English is at the heart of what pupils do at CRGS: reading texts, interpreting them and forming one's own opinions about them while considering others' responses are fundamental skills whatever one's area of interest.

Our curriculum is as broad as we can make it. Lower School pupils study a wide range of poetry, prose, drama and non-fiction drawn from different centuries and various parts of the world; tasks are fitted to the main teaching objectives of the revised KS3 framework.  

Year 7 is introduced to a range of text types and pupils develop their writing style and accuracy in each type; practical Drama is incorporated into timetabled English lessons and will usually culminate in a performance in the Summer Term. Year 8 consolidates and extends these skills, using English Challenge as a supporting course book. Year 9 is treated as a preparation year for GCSE in which higher-level texts and tasks are addressed; key units include Literature of the First World War, Macbeth and Literature of Protest.

Years 10 and 11 follow the Edexcel GCSE 9-1 courses in English Language and English Literature. The new-style specifications have no coursework and all written assessment is by exam. The two Language papers test response to unseen fiction and non-fiction texts; and examine a broad range of writing types including creative, argumentative and informative writing. Speaking & Listening is tackled throughout the two years of the course and culminates in a short exam in the Spring Term of Year 11, for which a separate endorsement is awarded. The two Literature papers focus on drama, poetry and prose, the second paper including response to an unseen poem.  As at A Level, the secret of success is a detailed appreciation of the manipulation of language in each context.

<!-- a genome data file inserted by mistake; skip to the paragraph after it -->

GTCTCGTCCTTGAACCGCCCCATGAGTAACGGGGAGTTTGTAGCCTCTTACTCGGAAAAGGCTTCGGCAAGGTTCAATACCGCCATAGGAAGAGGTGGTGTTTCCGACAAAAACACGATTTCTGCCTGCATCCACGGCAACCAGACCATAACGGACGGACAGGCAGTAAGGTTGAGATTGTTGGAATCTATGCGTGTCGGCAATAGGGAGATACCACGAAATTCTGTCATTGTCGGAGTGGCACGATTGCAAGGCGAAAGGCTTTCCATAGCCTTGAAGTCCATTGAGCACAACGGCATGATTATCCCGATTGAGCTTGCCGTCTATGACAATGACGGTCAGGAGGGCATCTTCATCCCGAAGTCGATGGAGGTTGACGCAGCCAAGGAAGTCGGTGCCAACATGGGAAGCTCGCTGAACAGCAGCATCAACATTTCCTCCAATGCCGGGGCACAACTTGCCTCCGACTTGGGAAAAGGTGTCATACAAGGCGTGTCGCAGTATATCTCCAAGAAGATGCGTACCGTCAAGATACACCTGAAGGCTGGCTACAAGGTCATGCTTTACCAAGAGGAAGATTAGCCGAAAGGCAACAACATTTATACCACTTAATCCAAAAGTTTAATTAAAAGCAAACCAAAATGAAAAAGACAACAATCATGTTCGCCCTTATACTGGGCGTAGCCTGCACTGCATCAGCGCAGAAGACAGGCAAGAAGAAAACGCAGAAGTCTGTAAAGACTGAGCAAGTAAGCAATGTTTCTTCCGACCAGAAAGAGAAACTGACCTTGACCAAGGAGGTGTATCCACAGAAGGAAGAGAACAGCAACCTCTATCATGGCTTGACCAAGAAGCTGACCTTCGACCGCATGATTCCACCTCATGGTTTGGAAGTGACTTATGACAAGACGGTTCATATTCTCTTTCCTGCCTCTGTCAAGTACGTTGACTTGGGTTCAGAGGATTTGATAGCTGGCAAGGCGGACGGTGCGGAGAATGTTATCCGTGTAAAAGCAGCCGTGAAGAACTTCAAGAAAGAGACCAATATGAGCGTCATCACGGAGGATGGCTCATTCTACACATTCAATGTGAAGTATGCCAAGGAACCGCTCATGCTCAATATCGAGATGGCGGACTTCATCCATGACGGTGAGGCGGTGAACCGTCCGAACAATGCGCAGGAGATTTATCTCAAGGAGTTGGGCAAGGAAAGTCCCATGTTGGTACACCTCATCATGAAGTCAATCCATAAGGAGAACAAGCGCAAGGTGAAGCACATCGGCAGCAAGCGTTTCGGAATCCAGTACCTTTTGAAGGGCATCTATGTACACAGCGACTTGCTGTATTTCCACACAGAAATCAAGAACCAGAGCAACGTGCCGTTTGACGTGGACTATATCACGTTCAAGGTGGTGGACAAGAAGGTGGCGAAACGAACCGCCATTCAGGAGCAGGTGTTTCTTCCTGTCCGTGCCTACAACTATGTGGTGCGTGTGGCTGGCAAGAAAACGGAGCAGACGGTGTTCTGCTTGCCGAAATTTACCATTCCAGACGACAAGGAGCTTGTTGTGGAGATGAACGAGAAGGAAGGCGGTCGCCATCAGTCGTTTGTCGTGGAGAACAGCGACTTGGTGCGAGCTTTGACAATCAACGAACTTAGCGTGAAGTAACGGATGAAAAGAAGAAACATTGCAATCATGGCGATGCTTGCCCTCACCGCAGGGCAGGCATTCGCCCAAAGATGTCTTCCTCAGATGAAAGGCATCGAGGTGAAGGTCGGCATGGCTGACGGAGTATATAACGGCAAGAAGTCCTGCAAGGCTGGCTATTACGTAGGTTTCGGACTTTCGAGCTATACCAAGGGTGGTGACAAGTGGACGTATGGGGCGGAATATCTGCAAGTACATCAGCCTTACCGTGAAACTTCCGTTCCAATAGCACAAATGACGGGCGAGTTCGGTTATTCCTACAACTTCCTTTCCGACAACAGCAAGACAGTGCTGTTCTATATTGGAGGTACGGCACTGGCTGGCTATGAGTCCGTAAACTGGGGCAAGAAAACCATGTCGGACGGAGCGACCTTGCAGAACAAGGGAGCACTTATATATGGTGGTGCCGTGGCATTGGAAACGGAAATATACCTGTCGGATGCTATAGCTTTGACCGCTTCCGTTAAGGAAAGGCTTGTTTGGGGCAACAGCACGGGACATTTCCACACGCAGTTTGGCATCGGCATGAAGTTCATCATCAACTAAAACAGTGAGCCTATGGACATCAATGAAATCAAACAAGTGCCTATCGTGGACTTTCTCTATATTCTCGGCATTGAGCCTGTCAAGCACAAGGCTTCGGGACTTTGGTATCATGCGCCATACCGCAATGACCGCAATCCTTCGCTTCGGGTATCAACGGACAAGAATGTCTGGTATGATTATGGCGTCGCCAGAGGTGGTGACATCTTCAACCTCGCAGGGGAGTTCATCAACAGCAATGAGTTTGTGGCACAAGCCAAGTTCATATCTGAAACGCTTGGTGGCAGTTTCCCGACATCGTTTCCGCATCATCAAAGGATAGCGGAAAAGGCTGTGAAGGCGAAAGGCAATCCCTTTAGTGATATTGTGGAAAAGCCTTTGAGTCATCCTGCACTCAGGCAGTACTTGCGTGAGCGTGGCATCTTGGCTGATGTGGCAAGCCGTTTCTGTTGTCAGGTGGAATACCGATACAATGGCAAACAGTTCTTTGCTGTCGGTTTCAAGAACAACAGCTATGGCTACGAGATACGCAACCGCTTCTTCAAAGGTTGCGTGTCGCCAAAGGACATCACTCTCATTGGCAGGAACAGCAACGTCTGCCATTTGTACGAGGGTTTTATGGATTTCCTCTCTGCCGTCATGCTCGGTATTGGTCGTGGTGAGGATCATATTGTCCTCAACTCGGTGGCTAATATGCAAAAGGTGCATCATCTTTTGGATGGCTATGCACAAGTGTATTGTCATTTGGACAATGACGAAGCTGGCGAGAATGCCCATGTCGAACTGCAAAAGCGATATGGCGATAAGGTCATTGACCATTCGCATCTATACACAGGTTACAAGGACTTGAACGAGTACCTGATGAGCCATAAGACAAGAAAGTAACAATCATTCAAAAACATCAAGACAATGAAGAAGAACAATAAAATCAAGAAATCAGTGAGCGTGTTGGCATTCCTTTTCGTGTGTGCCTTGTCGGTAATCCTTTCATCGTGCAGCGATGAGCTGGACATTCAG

A Level English Literature is a very popular option in the Sixth Form. Classes are run as seminars with students researching and presenting their views on a broad selection of texts drawn from the new, linear OCR specifications for AS and A Level

Year 12 follows OCR AS H072 English Literature, including Shakespeare, modern drama, a major poet (currently Milton or Chaucer) and a key novel (Mrs Dalloway or The Great Gatsby) for the two exam papers. Year 13 follows OCR H472 A Level English Literature, which revisits the four AS texts and adds four new ones, including The Duchess of Malfi to go with Paradise Lost for one exam; a second novel belonging to a topic area such as Women in Literature, American Literature or The Gothic for the second exam; and three coursework texts such as Carol Ann Duffy’s Feminine Gospels for one essay, and Bennett’s The History Boys together with Plath’s The Bell Jar for the second. Extra sessions for talented and ambitious students lead every year to successful applications to Oxford, Cambridge and other leading universities, and several students pursue an Extended Project Qualification (EPQ) on a literary topic.

English Department staff

  • Mr S Dowling (Head of English)
  • Mrs M Billowes
  • Mrs H Drake (KS3 Co-ordinator)
  • Mrs L Eady (KS4 Co-ordinator)
  • Mr R Heard
  • Dr I Ross